The wife of Thailand's ousted prime minister has been arrested on corruption charges after returning to the country in what her husband said was a mission to clear their names.
Pojaman Shinawatra, wife of Thaksin Shinawatra, was served with two arrest warrants yesterday and released on bail of around 100,000 after appearing in the country's Supreme Court. She had flown into Bangkok from Hong Kong, one of several cities in which the couple have based themselves since being forced from Thailand in a 2006 coup after being accused of widespread corruption.
"My wife and I are ready to fight all charges to prove our innocence," said the former prime minister, who is also the owner of Manchester City football club. "As I have insisted many times, I am ready to return to Thailand to prove my innocence and fight the charges according to judicial process. But I do not want to fuel conflicts among Thai people that could worsen the situation in Thailand."
The charges against the couple focus on a deal made by the prime minister's wife to purchase a one-acre plot of land in the centre of Bangkok from the Financial Institutions Development Fund, a government agency that was established to help debt-ridden banks. She paid $26m (13m) for the land, which was reportedly worth three times that amount. Thai law prohibits prime ministers or their spouses from doing business with government agencies. The couple face almost 30 years in jail if convicted.
In addition to the allegation that the prime minister's wife used her husband's political influence to buy the prime real estate in 2003, the couple are also accused of concealing millions of dollars in stock market shares.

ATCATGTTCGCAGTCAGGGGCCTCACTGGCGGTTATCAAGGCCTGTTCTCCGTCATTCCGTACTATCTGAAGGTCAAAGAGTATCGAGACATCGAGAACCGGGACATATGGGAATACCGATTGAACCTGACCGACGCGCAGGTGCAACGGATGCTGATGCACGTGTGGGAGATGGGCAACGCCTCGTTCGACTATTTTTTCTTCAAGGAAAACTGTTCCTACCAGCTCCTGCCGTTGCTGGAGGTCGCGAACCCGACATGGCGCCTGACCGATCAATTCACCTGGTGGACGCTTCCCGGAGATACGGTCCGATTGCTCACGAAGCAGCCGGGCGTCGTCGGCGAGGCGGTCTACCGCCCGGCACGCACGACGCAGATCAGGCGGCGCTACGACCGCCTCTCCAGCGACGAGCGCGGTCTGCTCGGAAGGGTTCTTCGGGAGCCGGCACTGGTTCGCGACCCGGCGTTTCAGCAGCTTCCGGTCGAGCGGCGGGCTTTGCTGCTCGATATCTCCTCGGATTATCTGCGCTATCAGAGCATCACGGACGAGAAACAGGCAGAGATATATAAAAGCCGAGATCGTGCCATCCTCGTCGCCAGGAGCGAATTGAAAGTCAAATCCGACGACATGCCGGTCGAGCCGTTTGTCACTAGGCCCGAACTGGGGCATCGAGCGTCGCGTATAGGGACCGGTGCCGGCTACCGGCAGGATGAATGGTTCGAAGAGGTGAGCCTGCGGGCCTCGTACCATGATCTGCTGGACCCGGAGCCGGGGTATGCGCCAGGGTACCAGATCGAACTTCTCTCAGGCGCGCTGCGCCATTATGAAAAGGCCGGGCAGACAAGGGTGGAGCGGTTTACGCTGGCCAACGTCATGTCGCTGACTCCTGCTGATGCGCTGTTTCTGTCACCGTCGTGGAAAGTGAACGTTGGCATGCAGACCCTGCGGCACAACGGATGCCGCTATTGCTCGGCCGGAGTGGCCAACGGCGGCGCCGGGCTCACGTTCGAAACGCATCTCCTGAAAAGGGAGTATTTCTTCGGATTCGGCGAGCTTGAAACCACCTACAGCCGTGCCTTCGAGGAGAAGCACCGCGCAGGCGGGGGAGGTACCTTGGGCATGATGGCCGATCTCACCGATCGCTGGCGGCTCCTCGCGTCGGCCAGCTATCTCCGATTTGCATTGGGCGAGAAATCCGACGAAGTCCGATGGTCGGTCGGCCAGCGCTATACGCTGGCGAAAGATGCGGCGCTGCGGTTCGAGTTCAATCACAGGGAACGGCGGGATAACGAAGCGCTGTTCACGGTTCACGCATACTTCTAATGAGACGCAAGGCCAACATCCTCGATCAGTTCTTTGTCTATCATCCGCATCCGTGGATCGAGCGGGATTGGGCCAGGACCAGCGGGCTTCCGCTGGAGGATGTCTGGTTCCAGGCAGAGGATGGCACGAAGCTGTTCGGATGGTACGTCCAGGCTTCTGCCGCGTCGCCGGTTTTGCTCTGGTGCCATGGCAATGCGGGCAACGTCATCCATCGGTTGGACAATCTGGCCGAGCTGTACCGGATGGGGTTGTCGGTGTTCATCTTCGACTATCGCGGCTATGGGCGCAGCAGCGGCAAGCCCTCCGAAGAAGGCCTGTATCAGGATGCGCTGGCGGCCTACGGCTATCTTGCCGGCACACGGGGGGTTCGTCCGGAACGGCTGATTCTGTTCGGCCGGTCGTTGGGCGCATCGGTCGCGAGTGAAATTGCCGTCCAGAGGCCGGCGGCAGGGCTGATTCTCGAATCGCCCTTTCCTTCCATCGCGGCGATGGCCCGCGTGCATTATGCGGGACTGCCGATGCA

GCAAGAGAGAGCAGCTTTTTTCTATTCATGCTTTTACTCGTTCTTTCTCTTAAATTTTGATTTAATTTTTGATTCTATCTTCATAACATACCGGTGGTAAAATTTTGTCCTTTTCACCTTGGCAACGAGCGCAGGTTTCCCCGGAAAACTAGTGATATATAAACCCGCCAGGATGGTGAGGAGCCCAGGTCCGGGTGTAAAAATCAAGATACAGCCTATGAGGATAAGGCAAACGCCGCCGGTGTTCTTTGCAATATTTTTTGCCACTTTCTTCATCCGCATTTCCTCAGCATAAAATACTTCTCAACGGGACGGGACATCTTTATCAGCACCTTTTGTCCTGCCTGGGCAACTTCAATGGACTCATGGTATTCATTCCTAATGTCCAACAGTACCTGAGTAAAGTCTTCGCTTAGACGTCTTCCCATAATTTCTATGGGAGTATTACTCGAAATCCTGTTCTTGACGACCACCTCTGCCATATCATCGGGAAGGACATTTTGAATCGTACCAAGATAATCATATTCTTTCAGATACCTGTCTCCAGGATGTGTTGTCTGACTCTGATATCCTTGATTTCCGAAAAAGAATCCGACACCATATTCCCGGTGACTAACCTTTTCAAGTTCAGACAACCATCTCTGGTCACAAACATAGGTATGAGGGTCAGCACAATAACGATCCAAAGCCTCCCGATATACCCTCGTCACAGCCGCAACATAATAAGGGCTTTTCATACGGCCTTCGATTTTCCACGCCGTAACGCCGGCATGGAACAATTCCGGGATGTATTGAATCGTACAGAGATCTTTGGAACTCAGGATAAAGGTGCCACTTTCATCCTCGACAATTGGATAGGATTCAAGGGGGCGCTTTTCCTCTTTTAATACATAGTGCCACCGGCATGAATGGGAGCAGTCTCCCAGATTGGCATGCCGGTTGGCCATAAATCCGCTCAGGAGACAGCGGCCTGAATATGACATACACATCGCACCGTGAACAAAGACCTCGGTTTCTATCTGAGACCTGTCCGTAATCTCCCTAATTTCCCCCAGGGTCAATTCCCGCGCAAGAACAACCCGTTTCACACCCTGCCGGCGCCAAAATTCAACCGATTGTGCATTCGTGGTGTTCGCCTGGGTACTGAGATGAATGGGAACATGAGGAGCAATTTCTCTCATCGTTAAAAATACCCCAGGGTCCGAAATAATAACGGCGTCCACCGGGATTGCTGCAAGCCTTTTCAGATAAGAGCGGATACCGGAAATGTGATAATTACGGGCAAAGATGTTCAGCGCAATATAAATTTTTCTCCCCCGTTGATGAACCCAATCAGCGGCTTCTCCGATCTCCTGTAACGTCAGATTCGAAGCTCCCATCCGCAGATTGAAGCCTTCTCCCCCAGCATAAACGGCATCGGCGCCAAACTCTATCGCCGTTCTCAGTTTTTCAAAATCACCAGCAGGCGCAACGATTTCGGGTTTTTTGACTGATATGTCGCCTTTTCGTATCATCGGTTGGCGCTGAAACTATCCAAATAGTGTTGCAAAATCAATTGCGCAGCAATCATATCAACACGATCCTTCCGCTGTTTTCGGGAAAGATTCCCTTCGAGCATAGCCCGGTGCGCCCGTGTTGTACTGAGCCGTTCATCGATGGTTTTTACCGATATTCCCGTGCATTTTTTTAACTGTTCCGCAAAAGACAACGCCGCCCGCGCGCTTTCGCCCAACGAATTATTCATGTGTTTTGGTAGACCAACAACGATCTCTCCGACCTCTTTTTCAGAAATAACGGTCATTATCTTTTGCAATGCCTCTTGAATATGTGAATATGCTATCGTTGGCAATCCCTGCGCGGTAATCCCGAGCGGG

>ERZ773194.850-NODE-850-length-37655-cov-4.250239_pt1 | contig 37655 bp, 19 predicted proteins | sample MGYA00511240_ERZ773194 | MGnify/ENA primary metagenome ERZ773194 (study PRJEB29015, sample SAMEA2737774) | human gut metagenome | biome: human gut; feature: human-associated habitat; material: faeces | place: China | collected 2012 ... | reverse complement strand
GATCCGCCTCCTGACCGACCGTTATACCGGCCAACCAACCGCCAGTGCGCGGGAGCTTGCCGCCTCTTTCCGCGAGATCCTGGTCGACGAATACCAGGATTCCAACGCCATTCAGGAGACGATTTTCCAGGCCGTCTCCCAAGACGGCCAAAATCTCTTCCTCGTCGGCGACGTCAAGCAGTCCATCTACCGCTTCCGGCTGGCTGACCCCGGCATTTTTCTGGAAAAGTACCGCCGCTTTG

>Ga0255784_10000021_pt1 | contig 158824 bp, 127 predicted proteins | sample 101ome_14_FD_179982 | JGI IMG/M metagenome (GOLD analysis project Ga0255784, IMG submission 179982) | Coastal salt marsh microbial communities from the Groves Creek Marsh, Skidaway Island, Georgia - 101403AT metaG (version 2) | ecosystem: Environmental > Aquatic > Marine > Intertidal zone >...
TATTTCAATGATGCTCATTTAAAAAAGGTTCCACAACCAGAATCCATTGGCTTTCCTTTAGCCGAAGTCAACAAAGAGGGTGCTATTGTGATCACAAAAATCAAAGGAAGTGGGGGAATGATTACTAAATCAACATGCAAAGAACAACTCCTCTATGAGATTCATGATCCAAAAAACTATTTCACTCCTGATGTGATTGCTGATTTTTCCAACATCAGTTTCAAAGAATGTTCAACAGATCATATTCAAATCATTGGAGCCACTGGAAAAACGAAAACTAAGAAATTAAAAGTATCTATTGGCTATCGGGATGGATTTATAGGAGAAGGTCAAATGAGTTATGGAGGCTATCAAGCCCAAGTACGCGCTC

Her return home has added new tension to Thailand's turbulent political situation, in which allies of the former prime minister are attempting to form a coalition government after their success in last month's general elections.
After Pojaman Shinawatra was released from custody she was taken to the Department of Special Investigations and read charges in connection with a case that alleges she and her husband concealed their stocks. They are charged with violating disclosure rules.
"It is the best time for [Pojaman Shinawatra] to return to fight her cases since the country has returned to normal," the family's lawyer, Noppadon Pattama, told reporters. He said she also planned to attend the funeral of Princess Galyani Vadhana, who died last week.
The former prime minister has said that he will not return to frontline politics. However, he has said that he is ready to serve as adviser to his allies in the People's Power Party.